Name: Veto Huapili Baker
Rank/Branch: E5/US Army
Date of Birth:
Home City of Record:
Date of Loss: 06 October 1972
Country of Loss: South Vietnam
Loss Coordinates: 160400N 1081300E
Status (in 1973): AWOL
Acft/Vehicle/Ground: Ground
Other Personnel in Incident: (none missing)
Source: Compiled by Homecoming II Project from one or more of the following:
raw data from U.S. Government agency sources, correspondence with POW/MIA
families, published sources, interviews. Updated by the P.O.W. NETWORK 2005.
SYNOPSIS: In Vietnam, military experts devised a system to try to relieve
the battle fatigue experienced in earlier wars by those who served long
tours with their units intact. In Vietnam, soldiers were rotated after
roughly one-year tours. The practice had noble intent, but it served to
isolate the soldier and interrupted continuity. Virtually as soon as a man
learned the ropes, he was shipped home and a green replacement arrived to
fill the gap. Some were quite literally, in the jungles one day and at home
the next. The emotional impact was terrific and thousands of veterans are
dealing with it two decades later.
Vietnam was also a limited political war, and had peculiar problems: a vague
enemy, restrictive rules of engagement, an uncertain objective, non-military
State Department minds directing many aspects of the war. In certain periods
of the war, military morale was lower than perhaps any other time in our
Adding to these factors was the extremely young age of the average soldier
shipped to Vietnam. For example, the average combatant's age in World War II
was 25 years, while Vietnam soldiers were 19. The young fighters became
jaded -- or old -- or died -- long before their time.
For various reasons, some soldiers deserted or even defected to the enemy.
Their counterparts in the U.S. fled to Canada, manufactured physical or
mental problems, or extended college careers to escape the draft.
There are only a handful of American deserters or AWOL (Absent Without
Leave) maintained on missing lists. At least one of these was known to have
fallen in love with a woman whom he later learned was a communist. Another
fled because he had scrapped with a superior and feared the consequences.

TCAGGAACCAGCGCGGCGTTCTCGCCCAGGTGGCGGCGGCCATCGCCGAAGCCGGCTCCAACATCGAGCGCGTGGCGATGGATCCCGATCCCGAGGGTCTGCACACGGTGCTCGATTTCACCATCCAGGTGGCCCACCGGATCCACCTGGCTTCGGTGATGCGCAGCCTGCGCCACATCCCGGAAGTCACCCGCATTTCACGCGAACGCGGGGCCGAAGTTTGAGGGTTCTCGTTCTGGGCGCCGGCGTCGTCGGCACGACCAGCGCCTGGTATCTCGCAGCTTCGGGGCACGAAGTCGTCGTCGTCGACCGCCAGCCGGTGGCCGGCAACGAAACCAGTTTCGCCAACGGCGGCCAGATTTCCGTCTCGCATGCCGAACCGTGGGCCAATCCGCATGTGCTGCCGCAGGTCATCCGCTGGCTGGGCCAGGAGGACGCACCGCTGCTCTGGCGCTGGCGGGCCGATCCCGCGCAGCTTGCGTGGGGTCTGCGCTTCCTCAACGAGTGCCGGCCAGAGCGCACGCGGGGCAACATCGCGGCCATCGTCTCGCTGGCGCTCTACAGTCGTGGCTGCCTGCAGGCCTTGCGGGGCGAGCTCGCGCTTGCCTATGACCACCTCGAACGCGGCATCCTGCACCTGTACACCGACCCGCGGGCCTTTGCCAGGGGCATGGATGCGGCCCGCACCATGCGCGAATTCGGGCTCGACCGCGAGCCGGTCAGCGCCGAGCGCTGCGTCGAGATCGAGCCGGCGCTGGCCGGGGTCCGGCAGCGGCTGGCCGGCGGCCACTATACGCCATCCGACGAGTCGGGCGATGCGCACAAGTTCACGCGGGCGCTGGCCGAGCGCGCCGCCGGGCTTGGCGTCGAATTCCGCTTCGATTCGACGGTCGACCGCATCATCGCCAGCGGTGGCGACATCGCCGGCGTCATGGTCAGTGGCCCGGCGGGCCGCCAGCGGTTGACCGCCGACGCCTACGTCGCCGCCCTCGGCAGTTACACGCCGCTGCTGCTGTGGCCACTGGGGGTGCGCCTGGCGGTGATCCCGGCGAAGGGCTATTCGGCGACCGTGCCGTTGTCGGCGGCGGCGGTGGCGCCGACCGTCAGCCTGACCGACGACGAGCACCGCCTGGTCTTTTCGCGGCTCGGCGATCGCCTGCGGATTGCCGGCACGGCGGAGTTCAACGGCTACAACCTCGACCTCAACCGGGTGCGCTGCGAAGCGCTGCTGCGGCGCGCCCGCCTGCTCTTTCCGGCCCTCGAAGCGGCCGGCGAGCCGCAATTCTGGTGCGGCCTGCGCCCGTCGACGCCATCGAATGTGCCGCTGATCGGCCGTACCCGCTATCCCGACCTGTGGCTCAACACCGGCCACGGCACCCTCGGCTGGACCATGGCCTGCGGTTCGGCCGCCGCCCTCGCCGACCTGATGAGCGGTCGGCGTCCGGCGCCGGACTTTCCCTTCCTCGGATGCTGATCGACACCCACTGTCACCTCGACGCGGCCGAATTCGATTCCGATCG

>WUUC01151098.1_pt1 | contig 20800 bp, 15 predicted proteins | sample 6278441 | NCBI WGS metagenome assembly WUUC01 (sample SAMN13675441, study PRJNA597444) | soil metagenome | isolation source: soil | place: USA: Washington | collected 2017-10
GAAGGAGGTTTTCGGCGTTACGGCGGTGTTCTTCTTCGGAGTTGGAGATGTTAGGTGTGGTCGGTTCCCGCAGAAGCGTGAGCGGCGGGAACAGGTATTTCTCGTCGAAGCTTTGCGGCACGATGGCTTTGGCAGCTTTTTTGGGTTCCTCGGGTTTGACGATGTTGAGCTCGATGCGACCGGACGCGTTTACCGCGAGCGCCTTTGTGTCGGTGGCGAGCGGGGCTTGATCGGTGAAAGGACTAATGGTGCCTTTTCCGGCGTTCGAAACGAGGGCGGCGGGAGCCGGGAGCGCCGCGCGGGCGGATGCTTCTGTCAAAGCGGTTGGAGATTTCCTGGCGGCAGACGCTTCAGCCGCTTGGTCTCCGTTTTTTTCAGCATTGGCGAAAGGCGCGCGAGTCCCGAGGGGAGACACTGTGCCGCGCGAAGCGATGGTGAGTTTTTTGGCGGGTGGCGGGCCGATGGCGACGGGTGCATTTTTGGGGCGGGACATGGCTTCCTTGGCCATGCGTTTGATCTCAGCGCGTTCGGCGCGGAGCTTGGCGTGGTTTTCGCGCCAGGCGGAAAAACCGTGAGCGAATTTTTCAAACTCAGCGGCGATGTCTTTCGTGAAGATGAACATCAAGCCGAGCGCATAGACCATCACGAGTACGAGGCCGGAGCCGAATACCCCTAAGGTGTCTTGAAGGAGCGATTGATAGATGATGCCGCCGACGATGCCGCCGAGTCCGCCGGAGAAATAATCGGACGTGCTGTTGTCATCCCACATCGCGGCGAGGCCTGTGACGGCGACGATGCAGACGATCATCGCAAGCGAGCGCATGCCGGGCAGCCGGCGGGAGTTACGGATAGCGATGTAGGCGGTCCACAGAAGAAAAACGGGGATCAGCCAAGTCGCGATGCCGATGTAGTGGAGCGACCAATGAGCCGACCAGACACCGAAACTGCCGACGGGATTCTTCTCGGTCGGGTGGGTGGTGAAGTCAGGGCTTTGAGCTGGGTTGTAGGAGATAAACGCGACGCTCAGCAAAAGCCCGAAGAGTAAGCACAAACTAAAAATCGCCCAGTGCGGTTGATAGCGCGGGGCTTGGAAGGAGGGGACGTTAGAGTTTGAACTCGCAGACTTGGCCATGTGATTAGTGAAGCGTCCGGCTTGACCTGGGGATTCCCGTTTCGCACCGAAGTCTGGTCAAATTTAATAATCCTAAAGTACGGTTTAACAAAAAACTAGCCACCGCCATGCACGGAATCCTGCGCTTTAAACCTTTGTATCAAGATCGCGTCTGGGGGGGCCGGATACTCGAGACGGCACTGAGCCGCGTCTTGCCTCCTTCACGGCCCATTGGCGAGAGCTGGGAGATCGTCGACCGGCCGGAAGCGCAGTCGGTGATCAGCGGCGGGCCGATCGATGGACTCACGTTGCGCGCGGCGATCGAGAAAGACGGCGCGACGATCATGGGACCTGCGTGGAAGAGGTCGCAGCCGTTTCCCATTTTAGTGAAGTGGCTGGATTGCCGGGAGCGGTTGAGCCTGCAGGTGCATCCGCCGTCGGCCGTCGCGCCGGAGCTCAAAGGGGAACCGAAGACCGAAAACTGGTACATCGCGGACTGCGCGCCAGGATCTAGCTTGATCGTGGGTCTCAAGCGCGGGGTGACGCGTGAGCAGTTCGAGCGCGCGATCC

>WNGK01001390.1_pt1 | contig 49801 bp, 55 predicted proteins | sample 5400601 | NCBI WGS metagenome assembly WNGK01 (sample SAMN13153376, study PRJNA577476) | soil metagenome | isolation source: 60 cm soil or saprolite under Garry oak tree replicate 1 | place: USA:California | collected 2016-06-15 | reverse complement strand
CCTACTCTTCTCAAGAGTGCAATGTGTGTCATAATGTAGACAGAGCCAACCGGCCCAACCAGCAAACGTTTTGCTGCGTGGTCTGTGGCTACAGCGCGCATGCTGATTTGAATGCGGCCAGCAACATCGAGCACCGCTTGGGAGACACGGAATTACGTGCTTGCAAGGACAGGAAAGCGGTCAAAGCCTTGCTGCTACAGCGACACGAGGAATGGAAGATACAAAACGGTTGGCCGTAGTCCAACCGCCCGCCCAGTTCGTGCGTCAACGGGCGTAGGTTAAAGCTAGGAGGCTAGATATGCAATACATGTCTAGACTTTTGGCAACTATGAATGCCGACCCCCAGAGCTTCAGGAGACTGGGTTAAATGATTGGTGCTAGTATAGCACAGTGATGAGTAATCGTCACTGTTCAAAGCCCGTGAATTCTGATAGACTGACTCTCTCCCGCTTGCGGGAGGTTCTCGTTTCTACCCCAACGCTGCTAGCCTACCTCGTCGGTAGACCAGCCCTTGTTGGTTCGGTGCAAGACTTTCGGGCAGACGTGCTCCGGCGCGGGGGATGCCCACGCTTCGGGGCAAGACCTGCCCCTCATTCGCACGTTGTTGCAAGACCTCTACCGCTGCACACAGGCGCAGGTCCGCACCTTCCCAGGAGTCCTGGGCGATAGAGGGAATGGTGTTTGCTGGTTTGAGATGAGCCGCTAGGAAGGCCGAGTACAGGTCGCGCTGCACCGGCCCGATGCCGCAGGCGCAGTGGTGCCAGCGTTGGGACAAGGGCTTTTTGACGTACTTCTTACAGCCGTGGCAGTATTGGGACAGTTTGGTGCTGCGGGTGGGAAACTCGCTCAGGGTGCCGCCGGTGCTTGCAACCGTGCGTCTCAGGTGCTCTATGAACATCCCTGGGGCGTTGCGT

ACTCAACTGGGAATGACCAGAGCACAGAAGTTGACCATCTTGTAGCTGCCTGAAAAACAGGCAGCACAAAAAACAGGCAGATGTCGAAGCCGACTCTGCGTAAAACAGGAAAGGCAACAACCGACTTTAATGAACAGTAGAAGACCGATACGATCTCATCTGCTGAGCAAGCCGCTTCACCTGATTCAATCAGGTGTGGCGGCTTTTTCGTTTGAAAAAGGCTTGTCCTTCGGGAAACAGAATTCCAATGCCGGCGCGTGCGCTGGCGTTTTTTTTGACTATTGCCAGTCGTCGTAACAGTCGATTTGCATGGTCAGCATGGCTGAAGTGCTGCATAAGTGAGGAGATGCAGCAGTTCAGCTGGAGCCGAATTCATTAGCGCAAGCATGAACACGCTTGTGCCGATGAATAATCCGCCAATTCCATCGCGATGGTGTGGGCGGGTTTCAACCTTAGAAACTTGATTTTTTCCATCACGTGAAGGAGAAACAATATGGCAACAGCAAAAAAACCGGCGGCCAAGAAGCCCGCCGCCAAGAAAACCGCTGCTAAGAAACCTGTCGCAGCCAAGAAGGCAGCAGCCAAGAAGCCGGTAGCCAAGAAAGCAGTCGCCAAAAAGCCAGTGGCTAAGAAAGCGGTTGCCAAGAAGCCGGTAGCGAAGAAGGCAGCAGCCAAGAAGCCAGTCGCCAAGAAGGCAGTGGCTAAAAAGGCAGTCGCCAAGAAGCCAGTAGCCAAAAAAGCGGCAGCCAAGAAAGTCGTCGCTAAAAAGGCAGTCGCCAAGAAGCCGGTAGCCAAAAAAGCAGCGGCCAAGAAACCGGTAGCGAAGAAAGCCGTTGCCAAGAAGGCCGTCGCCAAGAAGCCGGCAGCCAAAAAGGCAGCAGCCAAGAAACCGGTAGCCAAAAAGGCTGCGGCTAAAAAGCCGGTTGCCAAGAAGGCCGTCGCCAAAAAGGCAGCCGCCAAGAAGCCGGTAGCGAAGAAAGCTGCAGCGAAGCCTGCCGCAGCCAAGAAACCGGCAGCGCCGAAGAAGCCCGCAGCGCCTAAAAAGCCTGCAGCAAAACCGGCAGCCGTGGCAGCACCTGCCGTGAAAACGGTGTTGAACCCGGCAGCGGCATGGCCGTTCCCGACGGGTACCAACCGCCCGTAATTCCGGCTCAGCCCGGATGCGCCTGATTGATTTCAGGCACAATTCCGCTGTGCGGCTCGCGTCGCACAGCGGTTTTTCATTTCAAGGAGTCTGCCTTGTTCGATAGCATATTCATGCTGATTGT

This man was ultimately declared dead, and his AWOL record expunged. Most
are on the list of missing because there is some doubt that their AWOL
status is valid.
There is little information regarding those listed as AWOL on the missing
lists. For instance, the Army does not maintain a missing file of Sgt. Veto
H. Baker, who was reported AWOL from Da Nang on October 6, 1972. His story
and his fate are unknown. However, it is known that his official status was
changed by 1980 to reflect that he had been released in South Vietnam.
Whether he was actually a prisoner of war or caught up in the exodus from
South Vietnam following the war is not known.
Some of the reports among the over 10,000 received relating to Americans
missing or prisoner in Southeast Asia have to do with deserters, although
there is no evidence they have been asked if they want to come home. In
light of the amnesty granted draft dodgers by the United States Government,
can we be less forgiving of them?
Veto Baker is deceased.
Dec 21, 2005
The latest copy of the December 2005 PMSEA from DPMO lists a hundred or so
changes.... a list of about 100 errors, additions, omissions, etc. to DPMO.
It was a compilation of all the .... middle names vice the initial, etc.
Now official in the PMSEA:
Veto Baker was a deserter, not a POW. He stayed behind when we came home.
He has been changed to AR (AWOL/COLLABORATOR/DESERTER-- RETURNED vice the
old designation of RR (RETURNEE).
Capt John Michael "Mike" McGrath USN (Ret)